Villa Angarano Bianchi-Michiel

It was in 1548 when Giacomo Angarano commissioned to his illustrious friend Andrea Palladio the design for a Villa meant to be not only a farming company but also a holiday destination. The design of the Villa is included in Andrea Palladio’s “Four Books of Architecture”.

Works started in 1556, but the master’s house was left unbuilt. Currently only the Barchessa’s structure survives of the original Palladian design, while the L-shaped colomnades end at the master’s Baroque-style central block. Venetian architect Domenico Margutti, Baldassare Longhena’s pupil, completed the master’s house between the end of the XVII century and the beginning of the XVIII century.

At the end of the eastern Barchessa we find the patrician Chapel of S. Maria Maddalena, probably designed by Margutti himself. The exterior of the historical building is adorned by 18 statues, representing as many sacred subjects, probably by sculptor Giacomo Cassetti, known as Marinali (1682-1750), who was an outstanding artist during his lifetime.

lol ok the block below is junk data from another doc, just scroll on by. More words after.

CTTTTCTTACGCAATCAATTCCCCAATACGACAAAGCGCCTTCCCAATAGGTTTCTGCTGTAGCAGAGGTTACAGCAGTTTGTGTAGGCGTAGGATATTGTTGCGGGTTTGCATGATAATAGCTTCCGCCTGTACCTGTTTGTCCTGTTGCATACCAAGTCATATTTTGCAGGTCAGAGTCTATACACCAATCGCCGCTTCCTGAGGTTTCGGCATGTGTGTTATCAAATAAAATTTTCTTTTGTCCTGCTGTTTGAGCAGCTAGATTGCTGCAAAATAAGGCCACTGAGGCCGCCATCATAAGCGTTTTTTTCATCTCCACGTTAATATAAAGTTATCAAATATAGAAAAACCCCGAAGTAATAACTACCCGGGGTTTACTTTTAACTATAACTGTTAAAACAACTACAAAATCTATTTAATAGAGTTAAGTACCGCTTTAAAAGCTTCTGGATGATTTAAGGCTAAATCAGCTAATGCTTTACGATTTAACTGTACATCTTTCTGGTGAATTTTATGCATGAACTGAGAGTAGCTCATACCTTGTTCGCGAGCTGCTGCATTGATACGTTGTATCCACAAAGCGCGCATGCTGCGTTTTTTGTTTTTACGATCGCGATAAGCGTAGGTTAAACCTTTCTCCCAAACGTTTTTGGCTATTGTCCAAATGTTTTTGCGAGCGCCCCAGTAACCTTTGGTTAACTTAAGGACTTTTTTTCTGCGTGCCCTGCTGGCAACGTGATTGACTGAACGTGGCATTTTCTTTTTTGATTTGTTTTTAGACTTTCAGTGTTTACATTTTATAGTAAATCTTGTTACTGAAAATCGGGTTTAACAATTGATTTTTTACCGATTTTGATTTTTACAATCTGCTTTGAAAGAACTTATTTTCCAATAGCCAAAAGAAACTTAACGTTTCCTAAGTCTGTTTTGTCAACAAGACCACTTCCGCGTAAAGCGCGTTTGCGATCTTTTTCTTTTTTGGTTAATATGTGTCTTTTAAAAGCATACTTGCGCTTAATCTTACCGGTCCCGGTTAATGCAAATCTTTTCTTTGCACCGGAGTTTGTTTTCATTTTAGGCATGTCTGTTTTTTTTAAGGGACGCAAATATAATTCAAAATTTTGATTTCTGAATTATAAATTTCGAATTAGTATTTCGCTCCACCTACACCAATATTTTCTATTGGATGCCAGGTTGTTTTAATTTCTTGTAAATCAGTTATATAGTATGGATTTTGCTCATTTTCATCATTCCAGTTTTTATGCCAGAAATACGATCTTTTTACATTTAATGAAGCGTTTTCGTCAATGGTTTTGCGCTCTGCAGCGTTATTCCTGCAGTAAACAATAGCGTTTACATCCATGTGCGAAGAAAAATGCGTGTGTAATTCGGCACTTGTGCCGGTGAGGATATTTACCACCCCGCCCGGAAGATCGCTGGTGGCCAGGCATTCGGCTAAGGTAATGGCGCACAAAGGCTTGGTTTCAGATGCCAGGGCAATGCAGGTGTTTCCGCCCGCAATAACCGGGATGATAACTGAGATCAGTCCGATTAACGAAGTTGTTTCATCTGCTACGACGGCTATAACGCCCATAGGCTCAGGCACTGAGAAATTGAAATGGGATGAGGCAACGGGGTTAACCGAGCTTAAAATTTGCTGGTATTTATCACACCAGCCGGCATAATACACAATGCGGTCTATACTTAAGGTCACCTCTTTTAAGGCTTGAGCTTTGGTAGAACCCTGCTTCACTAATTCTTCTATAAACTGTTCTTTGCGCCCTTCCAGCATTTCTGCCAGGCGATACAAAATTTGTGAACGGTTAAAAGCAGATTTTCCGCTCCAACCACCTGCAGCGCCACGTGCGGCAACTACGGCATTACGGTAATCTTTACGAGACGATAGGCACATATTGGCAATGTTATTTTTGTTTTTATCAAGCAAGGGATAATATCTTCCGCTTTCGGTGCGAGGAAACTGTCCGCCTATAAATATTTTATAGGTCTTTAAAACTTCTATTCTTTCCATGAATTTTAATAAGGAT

The Eastern Barchessa also includes the striking Old Stable, whose recent restoration has brought back to light the room’s original materials and precious finishes. Here wooden plaques hanging over the stalls still show the names of past horses, such as Aladar, Saturno and Raul. Incredibly, these names have never been erased; rather they have endured through time, like all the rest, and are evidence of a long-gone time when people only travelled on horse-drawn carriages.